Biochemical characterization and inhibition of thermolabile hemolysin from Vibrio parahaemolyticus by phenolic compounds

Luis E. Vazquez-Morado, Ramon E. Robles-Zepeda, Adrian Ochoa-Leyva, Aldo A. Arvizu-Flores, Adriana Garibay-Escobar, Francisco Castillo-Yañez, Alonso A. Lopez-Zavala*

*Corresponding author for this work

Research output: Contribution to journalArticlepeer-review

1 Scopus citations

Abstract

Vibrio parahaemolyticus (Vp), a typical microorganism inhabiting marine ecosystems, uses pathogenic virulence molecules such as hemolysins to cause bacterial infections of both human and marine animals. The thermolabile hemolysin VpTLH lyses human erythrocytes by a phospholipase B/A2 enzymatic activity in egg-yolk lecithin. However, few studies have been characterized the biochemical properties and the use of VpTLH as a molecular target for natural compounds as an alternative to control Vp infection. Here, we evaluated the biochemical and inhibition parameters of the recombinant VpTLH using enzymatic and hemolytic assays and determined the molecular interactions by in silico docking analysis. The highest enzymatic activity was at pH 8 and 50 C, and it was inactivated by 20 min at 60 C with Tm = 50.9 C. Additionally, the flavonoids quercetin, epigallocatechin gallate, and morin inhibited the VpTLH activity with IC50 values of 4.5 µM, 6.3 µM, and 9.9 µM, respectively; while phenolics acids were not effective inhibitors for this enzyme. Boltzmann and Arrhenius equation analysis indicate that VpTLH is a thermolabile enzyme. The inhibition of both enzymatic and hemolytic activities by flavonoids agrees with molecular docking, suggesting that flavonoids could interact with the active site’s amino acids. Future research is necessary to evaluate the antibacterial activity of flavonoids against Vp in vivo.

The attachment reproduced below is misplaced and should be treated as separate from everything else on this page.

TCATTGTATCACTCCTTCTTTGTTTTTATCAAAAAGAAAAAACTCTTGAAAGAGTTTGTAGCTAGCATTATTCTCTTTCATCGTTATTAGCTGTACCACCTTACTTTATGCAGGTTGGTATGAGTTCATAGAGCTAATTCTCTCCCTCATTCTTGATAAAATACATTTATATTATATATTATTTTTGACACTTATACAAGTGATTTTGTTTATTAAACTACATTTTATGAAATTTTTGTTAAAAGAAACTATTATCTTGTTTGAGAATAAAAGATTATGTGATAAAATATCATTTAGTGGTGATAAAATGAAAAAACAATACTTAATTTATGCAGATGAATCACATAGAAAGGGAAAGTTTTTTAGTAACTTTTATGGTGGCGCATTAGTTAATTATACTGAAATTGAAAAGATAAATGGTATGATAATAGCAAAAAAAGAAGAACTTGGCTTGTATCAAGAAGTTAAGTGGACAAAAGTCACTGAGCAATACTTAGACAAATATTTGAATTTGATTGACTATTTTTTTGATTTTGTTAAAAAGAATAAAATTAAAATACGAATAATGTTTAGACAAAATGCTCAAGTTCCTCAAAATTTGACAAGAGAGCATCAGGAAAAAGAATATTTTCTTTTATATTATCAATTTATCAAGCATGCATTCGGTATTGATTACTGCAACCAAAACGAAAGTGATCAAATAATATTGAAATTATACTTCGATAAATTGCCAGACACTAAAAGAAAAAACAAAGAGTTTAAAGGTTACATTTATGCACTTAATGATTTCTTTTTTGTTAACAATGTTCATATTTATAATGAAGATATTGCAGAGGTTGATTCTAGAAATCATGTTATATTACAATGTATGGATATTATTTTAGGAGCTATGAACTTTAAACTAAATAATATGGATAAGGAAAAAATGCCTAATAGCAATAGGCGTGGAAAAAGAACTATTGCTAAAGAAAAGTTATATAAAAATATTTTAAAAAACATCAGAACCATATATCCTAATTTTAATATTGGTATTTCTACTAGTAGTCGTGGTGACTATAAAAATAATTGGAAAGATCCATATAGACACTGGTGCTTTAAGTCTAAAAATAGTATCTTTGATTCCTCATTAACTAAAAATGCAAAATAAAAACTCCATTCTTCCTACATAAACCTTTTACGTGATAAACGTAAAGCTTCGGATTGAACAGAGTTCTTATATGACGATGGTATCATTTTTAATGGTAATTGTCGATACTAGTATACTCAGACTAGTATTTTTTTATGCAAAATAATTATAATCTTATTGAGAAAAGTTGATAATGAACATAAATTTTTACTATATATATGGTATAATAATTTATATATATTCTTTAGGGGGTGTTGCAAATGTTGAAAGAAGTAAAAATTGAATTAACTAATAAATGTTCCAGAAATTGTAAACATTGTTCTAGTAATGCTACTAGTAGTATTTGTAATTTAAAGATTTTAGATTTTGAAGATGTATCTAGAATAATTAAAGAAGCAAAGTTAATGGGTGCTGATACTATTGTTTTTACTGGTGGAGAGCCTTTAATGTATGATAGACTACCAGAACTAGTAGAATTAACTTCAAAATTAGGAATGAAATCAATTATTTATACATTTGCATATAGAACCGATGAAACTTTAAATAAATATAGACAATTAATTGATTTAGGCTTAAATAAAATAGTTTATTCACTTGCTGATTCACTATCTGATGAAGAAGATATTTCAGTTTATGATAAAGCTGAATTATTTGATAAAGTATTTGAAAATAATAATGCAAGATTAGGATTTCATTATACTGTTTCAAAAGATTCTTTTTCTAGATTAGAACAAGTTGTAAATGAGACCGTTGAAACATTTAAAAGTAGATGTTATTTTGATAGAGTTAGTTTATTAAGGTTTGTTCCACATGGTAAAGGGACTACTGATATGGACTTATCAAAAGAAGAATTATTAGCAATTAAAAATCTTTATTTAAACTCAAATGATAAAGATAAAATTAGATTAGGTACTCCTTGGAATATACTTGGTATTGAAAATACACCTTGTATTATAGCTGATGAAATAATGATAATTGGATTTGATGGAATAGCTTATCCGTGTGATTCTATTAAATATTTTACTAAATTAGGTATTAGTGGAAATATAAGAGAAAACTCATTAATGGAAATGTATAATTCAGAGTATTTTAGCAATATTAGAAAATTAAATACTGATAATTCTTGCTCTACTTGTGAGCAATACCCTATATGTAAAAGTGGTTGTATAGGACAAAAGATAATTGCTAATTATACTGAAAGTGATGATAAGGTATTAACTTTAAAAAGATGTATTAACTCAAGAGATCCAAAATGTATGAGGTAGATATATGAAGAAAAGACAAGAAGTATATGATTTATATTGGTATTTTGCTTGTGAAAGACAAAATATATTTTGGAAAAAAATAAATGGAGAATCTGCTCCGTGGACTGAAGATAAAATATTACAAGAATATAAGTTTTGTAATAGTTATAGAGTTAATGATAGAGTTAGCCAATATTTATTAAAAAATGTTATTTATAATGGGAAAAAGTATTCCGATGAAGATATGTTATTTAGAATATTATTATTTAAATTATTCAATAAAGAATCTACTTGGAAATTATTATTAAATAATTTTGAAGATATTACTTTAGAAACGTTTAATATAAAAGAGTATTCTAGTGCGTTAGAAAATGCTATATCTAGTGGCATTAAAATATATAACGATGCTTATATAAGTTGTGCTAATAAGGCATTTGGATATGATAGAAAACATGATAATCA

Original languageEnglish
Article number:e10506
Pages (from-to)e10506
JournalPeerJ
Volume9
DOIs
StatePublished - 6 Jan 2021

Bibliographical note

Funding Information:
This research was funded by the Universidad de Sonora grant: USO313004740, the UNAM-CIC-UNISON-2018 and -2019 grants for the academic exchange program. Luis E. Vazquez-Morado received a National Council on Science and Technology (CONACYT) M.Sc. scholarship. The funders had no role in study design, data collection and analysis, decision to publish, or preparation of the manuscript.

Funding Information:
We thank Cesar Otero-Le?n for technical support. This research was funded by the Universidad de Sonora grant: USO313004740, the UNAM-CIC-UNISON-2018 and -2019 grants for the academic exchange program. Luis E. Vazquez-Morado received a National Council on Science and Technology (CONACYT) M.Sc. scholarship. The funders had no role in study design, data collection and analysis, decision to publish, or preparation of the manuscript.

Publisher Copyright:
Copyright 2021 Vazquez-Morado et al.

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